Milepost #938

August 29, 2019

By Ken Brafman, Image from the Keller William Archive.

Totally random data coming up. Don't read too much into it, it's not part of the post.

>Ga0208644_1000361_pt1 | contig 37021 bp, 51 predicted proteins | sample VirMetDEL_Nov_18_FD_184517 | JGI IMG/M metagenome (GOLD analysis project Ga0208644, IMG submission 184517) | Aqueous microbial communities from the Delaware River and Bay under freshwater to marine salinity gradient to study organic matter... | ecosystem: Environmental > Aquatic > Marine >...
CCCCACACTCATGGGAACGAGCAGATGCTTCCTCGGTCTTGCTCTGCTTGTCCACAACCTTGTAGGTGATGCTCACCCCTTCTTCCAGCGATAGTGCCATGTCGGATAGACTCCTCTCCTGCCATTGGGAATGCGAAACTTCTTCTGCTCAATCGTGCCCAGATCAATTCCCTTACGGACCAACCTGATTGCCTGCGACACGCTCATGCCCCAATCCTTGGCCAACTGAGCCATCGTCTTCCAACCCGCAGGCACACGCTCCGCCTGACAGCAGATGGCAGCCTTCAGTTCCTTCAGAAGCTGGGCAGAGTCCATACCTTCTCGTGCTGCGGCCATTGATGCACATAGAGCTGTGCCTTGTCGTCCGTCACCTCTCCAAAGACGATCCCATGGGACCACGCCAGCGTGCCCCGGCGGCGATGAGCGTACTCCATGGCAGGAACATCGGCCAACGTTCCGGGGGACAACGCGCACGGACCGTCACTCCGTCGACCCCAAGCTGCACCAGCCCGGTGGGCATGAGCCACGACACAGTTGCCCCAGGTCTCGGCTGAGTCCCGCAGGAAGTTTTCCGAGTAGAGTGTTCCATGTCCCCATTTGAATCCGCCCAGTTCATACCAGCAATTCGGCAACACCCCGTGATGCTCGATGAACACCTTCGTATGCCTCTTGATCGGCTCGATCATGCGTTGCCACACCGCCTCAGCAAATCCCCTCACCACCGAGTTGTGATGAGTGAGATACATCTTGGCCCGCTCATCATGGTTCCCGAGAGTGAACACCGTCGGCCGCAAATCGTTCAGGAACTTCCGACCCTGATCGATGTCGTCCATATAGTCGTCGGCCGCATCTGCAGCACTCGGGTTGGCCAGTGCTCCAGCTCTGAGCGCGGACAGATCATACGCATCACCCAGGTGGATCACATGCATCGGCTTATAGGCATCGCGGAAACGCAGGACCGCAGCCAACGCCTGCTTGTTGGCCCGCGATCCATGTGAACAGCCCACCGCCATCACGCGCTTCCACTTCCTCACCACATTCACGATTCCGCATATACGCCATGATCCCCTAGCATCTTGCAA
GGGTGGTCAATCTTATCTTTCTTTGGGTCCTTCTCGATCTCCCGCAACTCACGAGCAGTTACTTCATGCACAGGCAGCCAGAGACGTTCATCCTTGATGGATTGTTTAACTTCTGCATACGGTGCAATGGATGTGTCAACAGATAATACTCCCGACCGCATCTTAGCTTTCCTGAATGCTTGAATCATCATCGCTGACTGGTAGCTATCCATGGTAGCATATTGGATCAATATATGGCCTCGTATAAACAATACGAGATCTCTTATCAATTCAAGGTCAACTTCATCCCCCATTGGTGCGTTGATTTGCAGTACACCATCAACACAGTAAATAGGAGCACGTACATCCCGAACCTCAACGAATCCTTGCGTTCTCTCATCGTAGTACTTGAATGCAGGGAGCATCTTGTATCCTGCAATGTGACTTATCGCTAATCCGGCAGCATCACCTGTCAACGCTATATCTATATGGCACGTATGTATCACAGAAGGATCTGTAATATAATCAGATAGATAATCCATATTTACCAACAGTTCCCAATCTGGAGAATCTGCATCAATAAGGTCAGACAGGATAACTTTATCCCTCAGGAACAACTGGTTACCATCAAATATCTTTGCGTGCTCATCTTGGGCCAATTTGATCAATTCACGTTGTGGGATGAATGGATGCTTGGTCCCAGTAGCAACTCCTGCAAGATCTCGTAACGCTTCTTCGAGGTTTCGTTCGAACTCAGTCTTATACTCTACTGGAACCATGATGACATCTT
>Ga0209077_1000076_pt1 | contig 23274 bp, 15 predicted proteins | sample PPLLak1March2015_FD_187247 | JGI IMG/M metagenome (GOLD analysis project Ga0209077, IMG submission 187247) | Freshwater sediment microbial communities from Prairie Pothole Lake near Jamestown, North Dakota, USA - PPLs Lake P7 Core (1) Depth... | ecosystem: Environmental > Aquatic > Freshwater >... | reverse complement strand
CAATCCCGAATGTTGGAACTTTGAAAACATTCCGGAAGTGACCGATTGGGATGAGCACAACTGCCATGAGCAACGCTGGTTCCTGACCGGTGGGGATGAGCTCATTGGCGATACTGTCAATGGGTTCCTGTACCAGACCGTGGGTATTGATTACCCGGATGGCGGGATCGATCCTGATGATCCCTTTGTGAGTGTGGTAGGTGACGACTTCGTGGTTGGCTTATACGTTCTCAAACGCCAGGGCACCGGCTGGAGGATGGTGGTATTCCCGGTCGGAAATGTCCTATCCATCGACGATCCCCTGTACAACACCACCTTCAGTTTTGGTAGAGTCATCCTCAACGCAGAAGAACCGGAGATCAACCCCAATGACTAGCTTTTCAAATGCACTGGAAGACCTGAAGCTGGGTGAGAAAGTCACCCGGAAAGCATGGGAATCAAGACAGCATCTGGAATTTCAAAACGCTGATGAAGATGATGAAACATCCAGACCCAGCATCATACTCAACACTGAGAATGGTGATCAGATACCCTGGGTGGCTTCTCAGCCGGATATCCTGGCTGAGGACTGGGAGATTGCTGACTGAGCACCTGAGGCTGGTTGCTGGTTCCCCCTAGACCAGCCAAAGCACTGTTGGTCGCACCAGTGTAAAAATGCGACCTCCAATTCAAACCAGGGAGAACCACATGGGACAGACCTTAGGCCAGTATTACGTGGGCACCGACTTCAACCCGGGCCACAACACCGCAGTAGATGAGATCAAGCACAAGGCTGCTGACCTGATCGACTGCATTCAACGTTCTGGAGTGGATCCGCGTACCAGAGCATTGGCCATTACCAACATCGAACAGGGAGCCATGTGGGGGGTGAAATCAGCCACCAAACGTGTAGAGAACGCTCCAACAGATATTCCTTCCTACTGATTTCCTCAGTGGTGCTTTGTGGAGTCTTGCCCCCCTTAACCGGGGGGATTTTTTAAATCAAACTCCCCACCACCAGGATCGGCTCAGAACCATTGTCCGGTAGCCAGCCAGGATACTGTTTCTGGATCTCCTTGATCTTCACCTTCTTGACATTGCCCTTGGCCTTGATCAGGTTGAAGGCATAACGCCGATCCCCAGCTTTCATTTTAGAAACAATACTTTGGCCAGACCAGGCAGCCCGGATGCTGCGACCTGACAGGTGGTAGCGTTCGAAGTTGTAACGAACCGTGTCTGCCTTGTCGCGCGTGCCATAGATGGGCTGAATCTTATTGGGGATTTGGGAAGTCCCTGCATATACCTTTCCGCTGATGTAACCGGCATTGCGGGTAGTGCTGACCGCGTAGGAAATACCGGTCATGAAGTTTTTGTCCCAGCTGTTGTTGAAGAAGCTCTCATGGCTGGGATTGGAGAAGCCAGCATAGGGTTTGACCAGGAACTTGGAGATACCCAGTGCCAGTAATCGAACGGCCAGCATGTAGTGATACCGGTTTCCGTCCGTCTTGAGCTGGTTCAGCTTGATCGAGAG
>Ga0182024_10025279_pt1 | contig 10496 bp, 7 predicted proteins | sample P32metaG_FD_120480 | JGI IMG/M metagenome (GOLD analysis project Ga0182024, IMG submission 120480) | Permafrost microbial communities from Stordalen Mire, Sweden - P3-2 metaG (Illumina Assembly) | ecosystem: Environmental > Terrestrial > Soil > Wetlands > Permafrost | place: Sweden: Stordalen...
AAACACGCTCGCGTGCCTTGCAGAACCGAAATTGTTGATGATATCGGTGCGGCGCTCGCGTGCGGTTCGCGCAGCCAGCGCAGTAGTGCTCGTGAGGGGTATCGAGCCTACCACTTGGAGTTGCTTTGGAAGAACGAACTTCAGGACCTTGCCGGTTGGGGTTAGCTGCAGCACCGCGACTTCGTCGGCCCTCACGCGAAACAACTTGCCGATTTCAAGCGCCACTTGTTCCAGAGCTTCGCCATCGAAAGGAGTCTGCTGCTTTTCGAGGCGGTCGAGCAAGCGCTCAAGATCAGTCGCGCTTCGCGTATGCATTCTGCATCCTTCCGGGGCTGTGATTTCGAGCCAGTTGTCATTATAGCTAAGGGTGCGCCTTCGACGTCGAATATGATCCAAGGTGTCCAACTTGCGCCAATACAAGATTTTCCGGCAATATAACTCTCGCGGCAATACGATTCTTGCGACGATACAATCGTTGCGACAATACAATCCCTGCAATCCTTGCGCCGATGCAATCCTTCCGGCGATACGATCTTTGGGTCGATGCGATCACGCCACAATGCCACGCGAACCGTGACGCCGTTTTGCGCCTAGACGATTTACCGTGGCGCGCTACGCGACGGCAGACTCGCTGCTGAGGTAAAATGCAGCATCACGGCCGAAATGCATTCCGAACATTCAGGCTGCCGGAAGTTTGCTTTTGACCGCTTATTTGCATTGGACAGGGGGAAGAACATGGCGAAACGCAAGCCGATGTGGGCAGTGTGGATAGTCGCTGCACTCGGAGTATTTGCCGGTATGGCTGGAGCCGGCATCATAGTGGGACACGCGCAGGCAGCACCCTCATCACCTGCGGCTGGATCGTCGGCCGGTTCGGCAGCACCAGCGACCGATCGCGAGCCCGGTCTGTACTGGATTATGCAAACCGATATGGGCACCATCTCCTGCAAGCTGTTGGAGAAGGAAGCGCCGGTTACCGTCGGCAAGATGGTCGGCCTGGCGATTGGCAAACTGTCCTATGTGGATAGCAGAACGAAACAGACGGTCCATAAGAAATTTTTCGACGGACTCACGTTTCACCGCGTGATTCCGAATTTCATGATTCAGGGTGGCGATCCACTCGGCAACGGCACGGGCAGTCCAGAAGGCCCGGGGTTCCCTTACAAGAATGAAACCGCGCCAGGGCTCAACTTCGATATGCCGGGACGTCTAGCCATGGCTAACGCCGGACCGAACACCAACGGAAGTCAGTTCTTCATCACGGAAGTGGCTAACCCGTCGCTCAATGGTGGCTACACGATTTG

The first white man ever to set foot in Little Bear Valley was a fur trader, who was a partner of Jedediah Smith, in 1826. At that time, about 40 Paiute Indians, a warlike tribe, used the mountains for their hunting grounds. At the same time, a more peaceful tribe of Indians, the Serranos, lived in an area now known as Rock Camp, on the north side of the mountain. They did not bother the settlers until one of the white men made advances to an Indian maiden, which caused a skirmish killing both Indians and white men. This week’s image is of the Mormon Road up the mountain which was completed in 1852. By the 1860′s the main attraction at Little Bear Valley was logging, lumber and cattle, and there were several sawmills in and around the valley. The trees were tall and straight and cut lumber could be hauled down to San Bernardino on a road constructed through the west end of the range. In the early 1890′s Little Bear Valley was chosen as a location for a reservoir. The dam would supply water to the lowlands in the San Bernardino Valley. Work on the reservoir started in 1893. By 1912 work was 80% complete. Activity continued for several more years with plans for building some 60 miles of tunnels to carry water to lowland communities. A court order stopped those plans and the tunnels were never finished although they are still in existence. The dam was completed in 1923, and soon the first Lake Arrowhead Village was built in the Norman style. Included were a pavilion, outdoor movie theatre, restaurant and beach. Three hotels were built: the Arlington Lodge, Village Inn and North Shore Tavern as well as a nine-hole golf course. Land was subdivided and homes and secluded estates sprang up occupied by Hollywood movie stars and businessmen. Many films were produced on the Lake Arrowhead shore.

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